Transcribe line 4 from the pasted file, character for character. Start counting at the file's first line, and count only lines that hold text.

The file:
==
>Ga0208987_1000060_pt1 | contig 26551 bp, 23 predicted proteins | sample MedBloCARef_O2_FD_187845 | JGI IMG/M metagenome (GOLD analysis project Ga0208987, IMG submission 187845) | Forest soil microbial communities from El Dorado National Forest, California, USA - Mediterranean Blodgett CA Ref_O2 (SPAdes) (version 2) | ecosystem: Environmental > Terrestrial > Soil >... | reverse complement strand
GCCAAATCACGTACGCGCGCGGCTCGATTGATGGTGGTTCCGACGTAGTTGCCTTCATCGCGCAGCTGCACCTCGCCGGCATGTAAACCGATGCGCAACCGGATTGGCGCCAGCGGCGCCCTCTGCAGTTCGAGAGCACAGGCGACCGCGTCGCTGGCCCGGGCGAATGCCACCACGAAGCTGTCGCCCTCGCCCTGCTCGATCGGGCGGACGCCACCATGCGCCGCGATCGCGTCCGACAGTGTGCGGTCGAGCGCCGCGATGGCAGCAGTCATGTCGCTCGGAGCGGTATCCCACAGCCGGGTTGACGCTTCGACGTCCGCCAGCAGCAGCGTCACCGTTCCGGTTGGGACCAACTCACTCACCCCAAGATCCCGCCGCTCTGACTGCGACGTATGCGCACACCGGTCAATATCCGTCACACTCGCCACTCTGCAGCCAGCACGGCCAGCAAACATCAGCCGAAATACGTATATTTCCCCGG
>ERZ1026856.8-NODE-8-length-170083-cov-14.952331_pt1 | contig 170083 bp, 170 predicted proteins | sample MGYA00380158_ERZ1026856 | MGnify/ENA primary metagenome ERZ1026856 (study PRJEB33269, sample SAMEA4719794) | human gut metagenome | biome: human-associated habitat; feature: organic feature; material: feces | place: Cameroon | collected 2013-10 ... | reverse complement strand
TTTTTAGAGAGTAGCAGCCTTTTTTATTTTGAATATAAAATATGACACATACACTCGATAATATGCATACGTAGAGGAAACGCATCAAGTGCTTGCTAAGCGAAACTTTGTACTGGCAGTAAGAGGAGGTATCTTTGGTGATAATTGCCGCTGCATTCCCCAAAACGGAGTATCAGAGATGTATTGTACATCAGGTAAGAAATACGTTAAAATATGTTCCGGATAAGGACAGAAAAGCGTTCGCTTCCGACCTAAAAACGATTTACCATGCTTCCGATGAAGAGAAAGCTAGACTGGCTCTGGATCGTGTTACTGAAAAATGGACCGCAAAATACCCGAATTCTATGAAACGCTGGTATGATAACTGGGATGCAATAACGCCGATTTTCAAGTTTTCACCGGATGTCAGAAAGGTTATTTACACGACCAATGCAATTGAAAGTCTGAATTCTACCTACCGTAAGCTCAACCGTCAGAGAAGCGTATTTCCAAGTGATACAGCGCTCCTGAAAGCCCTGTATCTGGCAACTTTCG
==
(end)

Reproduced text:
TTTTTAGAGAGTAGCAGCCTTTTTTATTTTGAATATAAAATATGACACATACACTCGATAATATGCATACGTAGAGGAAACGCATCAAGTGCTTGCTAAGCGAAACTTTGTACTGGCAGTAAGAGGAGGTATCTTTGGTGATAATTGCCGCTGCATTCCCCAAAACGGAGTATCAGAGATGTATTGTACATCAGGTAAGAAATACGTTAAAATATGTTCCGGATAAGGACAGAAAAGCGTTCGCTTCCGACCTAAAAACGATTTACCATGCTTCCGATGAAGAGAAAGCTAGACTGGCTCTGGATCGTGTTACTGAAAAATGGACCGCAAAATACCCGAATTCTATGAAACGCTGGTATGATAACTGGGATGCAATAACGCCGATTTTCAAGTTTTCACCGGATGTCAGAAAGGTTATTTACACGACCAATGCAATTGAAAGTCTGAATTCTACCTACCGTAAGCTCAACCGTCAGAGAAGCGTATTTCCAAGTGATACAGCGCTCCTGAAAGCCCTGTATCTGGCAACTTTCG